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STD Prevention for Travellers

July is peak season for vacationing. While on vacation, many of us find ourselves in a more relaxed state, enjoying tropical drinks, warm weather, and a slower pace. Unfortunately, this relaxed mind frame sometimes carries over to cause reduced vigilance about STD prevention.

It’s important that you make efforts to stay healthy while you are traveling. Here are some of the ways that you can work on STD prevention on vacation

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Four Reasons You Need to Get Tested for HIV Today

Affordable HIV testing services | ARCpoint Labs

All too often, people only think about the fun part of having sex, not the repercussions. Engaging in sexual relationships comes with many responsibilities that people often fail to think about.

One responsibility that comes with sex is keeping yourself and others free from harmful diseases such as HIV. According to some reports, as many as 20 percent of the people who have HIV don’t know it.

Fortunately, people can pursue HIV testing to help combat the spread of this potentially devastating disease. Here are some reasons why HIV testing is so vital for safeguarding your health.

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STDs and Cancer Risk: How Does Sexual Health Affect Overall Health?

In 2012, President Barack Obama declared April as Cancer Control Month, a time to spotlight and celebrate the many advancements in cancer treatment, including important prevention efforts such as cancer screenings.

Although most people are very aware of cancer and its affects on people, many are not aware of how their actions and other aspects of their health can increase their cancer risk. When it comes to your sexual health and cancer risk, you should be aware that contracting an STD can increase your risk for many types of cancer.

Here’s the low-down on STDs and cancer risk.

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STDs & Pregnancy: How Your Sexual Health Affects Your Baby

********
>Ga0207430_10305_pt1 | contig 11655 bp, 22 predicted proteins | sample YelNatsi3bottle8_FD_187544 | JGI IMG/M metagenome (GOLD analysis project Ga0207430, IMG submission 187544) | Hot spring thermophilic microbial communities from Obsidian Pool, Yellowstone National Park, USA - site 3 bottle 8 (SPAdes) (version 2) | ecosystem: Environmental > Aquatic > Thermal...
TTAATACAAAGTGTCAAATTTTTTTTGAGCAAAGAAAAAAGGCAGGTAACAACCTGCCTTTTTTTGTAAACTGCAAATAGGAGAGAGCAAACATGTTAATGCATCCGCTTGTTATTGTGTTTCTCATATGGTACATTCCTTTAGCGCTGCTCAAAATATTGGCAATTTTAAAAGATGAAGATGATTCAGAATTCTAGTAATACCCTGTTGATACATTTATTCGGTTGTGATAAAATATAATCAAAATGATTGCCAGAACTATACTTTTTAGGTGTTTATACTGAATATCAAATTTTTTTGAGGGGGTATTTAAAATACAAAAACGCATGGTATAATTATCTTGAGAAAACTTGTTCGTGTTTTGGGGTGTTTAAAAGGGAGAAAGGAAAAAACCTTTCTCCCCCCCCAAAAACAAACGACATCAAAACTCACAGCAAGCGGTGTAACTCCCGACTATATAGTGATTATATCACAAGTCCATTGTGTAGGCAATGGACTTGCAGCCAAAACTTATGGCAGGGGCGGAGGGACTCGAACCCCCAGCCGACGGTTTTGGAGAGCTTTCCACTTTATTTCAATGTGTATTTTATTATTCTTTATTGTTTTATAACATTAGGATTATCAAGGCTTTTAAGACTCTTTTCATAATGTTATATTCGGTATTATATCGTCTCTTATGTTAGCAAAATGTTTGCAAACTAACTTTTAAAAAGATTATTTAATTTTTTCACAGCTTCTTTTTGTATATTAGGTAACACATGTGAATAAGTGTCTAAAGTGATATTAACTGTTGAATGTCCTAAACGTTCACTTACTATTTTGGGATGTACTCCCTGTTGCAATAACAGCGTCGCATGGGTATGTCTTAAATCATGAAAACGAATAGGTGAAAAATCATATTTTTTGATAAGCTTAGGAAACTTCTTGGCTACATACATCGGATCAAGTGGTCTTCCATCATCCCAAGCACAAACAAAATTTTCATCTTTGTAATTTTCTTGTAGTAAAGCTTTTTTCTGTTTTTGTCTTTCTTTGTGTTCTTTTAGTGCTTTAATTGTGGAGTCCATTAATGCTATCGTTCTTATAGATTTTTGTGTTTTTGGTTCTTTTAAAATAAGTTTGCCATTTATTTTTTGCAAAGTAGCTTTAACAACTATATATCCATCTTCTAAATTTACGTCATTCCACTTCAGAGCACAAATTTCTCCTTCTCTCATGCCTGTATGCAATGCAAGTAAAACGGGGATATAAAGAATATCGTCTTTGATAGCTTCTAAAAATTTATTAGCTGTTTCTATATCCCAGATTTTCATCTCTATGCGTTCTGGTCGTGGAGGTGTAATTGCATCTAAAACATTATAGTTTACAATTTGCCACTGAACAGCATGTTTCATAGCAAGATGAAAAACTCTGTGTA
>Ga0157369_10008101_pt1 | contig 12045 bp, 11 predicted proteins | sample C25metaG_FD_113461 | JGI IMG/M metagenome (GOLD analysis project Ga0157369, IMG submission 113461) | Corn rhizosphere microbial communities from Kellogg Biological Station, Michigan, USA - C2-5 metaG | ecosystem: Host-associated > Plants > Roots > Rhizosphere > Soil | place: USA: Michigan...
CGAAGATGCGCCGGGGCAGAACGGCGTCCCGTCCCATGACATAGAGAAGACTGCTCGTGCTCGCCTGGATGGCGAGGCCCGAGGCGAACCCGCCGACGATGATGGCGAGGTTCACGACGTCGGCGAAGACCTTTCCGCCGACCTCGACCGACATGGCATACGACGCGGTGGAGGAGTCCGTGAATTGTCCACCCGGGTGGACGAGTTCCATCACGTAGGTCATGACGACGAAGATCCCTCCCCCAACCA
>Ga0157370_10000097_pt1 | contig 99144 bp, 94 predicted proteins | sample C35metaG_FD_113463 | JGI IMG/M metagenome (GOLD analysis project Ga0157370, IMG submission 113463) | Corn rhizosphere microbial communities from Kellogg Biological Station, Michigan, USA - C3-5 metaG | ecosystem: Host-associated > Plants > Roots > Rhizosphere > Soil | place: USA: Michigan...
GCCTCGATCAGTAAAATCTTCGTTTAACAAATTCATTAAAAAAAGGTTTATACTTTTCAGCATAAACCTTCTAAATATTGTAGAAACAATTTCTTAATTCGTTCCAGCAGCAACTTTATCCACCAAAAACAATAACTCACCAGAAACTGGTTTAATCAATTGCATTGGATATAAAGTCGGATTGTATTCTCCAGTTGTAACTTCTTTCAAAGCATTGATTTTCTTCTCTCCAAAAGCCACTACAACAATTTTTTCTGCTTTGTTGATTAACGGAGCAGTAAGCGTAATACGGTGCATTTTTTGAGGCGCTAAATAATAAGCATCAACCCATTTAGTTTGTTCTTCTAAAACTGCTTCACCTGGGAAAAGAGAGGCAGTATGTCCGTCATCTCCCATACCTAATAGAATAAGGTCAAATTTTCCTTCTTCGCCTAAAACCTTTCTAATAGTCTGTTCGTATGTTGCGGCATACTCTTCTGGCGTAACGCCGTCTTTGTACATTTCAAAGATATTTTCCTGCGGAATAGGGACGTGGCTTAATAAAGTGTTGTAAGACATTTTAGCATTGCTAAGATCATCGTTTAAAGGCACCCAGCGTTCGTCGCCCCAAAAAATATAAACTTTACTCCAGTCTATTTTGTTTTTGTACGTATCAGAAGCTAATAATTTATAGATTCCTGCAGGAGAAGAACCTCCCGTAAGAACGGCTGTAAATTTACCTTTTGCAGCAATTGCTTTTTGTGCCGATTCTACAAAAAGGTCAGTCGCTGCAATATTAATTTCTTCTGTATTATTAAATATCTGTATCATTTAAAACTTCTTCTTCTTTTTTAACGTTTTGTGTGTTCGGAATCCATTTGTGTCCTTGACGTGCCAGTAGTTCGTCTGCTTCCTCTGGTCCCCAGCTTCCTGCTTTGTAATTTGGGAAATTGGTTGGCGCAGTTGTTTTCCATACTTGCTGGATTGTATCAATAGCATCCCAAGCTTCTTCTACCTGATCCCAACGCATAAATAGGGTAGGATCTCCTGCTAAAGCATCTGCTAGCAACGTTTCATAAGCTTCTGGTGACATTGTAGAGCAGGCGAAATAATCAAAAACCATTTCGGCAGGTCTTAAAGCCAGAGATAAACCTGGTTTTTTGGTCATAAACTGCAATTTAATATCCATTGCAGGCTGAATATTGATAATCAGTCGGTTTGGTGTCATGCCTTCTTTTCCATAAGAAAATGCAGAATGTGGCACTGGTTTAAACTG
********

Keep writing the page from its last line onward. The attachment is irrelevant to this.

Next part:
When you’re pregnant, it’s important more than ever to take good care of your body. You’re providing the environment for your baby to develop, and it’s your responsibility to eat well, drink lots of water, abstain from drugs and alcohol, arm yourself against infections, and follow appropriate dietary restrictions.

One aspect of pregnant womens’ health that can sometimes get overlooked, however, is their sexual health. Pregnant women can get STDs or experience an inflammation of a previous STD, and the results can be life-threatening for both the pregnant mother and her child.

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STD Rates on the Rise Among Senior Citizens

STDs are often thought of as a problem for younger generations to deal with. After all, isn’t most unsafe sex practiced by young adults? Surely, older generations are more aware of the dangers of STDs and how to protect themselves from the spread of infectious sexual diseases.

It seems these assumptions aren’t true. According to the Centers for Disease Control and Prevention, STD rates among senior citizens are on the rise. In fact, their STD rates have increased enough to tie young adults aged 20 – 24 for the largest increase in STDs over 4 years. As senior citizens are living longer, healthier lives, their sexual activity has increased, leading to a rise in STD rates.

Are you a sexually active senior citizen? In addition to hepatitis C, there are a number of STDs your generation is spreading. Educate yourself on STD rates among your age group and learn how you can stop the spread.

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Why STD Testing is Important for Women

ARCpoint Labs | Why STD Testing is Important for WomenIf you’re a woman who has never contracted an STD, you might wonder why STD testing is important for you. Even if you’ve only slept with a few trusted partners or one person, you can catch an STD without knowing it — even from something so innocent as receiving a kiss on the cheek. Many people are unaware how easy it is to contract an STD, especially from someone who hasn’t completed STD testing and isn’t aware that they have the STD in the first place.